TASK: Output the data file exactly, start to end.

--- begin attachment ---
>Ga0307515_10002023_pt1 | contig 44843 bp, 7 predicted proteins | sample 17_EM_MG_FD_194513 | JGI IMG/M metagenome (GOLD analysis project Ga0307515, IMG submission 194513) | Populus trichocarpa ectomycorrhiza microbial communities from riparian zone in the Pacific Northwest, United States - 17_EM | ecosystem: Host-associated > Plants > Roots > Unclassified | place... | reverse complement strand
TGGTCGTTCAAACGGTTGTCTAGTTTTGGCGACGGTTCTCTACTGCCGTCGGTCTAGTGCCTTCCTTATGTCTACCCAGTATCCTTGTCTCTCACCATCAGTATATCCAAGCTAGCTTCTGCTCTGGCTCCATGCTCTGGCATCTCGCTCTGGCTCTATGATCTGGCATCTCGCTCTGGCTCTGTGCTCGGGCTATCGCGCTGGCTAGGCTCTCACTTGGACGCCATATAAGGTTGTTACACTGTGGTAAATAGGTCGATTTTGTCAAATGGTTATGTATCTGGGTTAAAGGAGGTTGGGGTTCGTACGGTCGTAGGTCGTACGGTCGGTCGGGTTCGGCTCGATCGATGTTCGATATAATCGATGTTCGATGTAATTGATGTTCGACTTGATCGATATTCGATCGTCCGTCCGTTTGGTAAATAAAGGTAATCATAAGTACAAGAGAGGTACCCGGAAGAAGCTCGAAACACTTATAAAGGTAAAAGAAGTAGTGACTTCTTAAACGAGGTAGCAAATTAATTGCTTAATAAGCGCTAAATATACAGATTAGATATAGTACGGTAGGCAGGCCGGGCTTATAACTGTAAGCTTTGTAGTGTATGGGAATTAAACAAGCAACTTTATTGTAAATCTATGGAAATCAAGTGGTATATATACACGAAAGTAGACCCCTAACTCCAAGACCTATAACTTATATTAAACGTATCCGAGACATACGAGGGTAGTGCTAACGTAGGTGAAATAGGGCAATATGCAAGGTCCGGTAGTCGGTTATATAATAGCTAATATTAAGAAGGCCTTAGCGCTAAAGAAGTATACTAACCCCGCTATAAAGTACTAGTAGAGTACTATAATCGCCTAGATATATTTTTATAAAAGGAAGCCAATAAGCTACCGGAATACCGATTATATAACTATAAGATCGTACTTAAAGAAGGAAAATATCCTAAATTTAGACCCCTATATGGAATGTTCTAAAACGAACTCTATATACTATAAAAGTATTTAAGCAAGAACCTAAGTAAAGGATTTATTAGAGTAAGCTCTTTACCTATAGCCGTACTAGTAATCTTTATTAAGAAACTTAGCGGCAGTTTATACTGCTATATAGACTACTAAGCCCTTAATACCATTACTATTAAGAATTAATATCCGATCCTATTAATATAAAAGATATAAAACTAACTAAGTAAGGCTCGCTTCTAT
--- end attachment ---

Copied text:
>Ga0307515_10002023_pt1 | contig 44843 bp, 7 predicted proteins | sample 17_EM_MG_FD_194513 | JGI IMG/M metagenome (GOLD analysis project Ga0307515, IMG submission 194513) | Populus trichocarpa ectomycorrhiza microbial communities from riparian zone in the Pacific Northwest, United States - 17_EM | ecosystem: Host-associated > Plants > Roots > Unclassified | place... | reverse complement strand
TGGTCGTTCAAACGGTTGTCTAGTTTTGGCGACGGTTCTCTACTGCCGTCGGTCTAGTGCCTTCCTTATGTCTACCCAGTATCCTTGTCTCTCACCATCAGTATATCCAAGCTAGCTTCTGCTCTGGCTCCATGCTCTGGCATCTCGCTCTGGCTCTATGATCTGGCATCTCGCTCTGGCTCTGTGCTCGGGCTATCGCGCTGGCTAGGCTCTCACTTGGACGCCATATAAGGTTGTTACACTGTGGTAAATAGGTCGATTTTGTCAAATGGTTATGTATCTGGGTTAAAGGAGGTTGGGGTTCGTACGGTCGTAGGTCGTACGGTCGGTCGGGTTCGGCTCGATCGATGTTCGATATAATCGATGTTCGATGTAATTGATGTTCGACTTGATCGATATTCGATCGTCCGTCCGTTTGGTAAATAAAGGTAATCATAAGTACAAGAGAGGTACCCGGAAGAAGCTCGAAACACTTATAAAGGTAAAAGAAGTAGTGACTTCTTAAACGAGGTAGCAAATTAATTGCTTAATAAGCGCTAAATATACAGATTAGATATAGTACGGTAGGCAGGCCGGGCTTATAACTGTAAGCTTTGTAGTGTATGGGAATTAAACAAGCAACTTTATTGTAAATCTATGGAAATCAAGTGGTATATATACACGAAAGTAGACCCCTAACTCCAAGACCTATAACTTATATTAAACGTATCCGAGACATACGAGGGTAGTGCTAACGTAGGTGAAATAGGGCAATATGCAAGGTCCGGTAGTCGGTTATATAATAGCTAATATTAAGAAGGCCTTAGCGCTAAAGAAGTATACTAACCCCGCTATAAAGTACTAGTAGAGTACTATAATCGCCTAGATATATTTTTATAAAAGGAAGCCAATAAGCTACCGGAATACCGATTATATAACTATAAGATCGTACTTAAAGAAGGAAAATATCCTAAATTTAGACCCCTATATGGAATGTTCTAAAACGAACTCTATATACTATAAAAGTATTTAAGCAAGAACCTAAGTAAAGGATTTATTAGAGTAAGCTCTTTACCTATAGCCGTACTAGTAATCTTTATTAAGAAACTTAGCGGCAGTTTATACTGCTATATAGACTACTAAGCCCTTAATACCATTACTATTAAGAATTAATATCCGATCCTATTAATATAAAAGATATAAAACTAACTAAGTAAGGCTCGCTTCTAT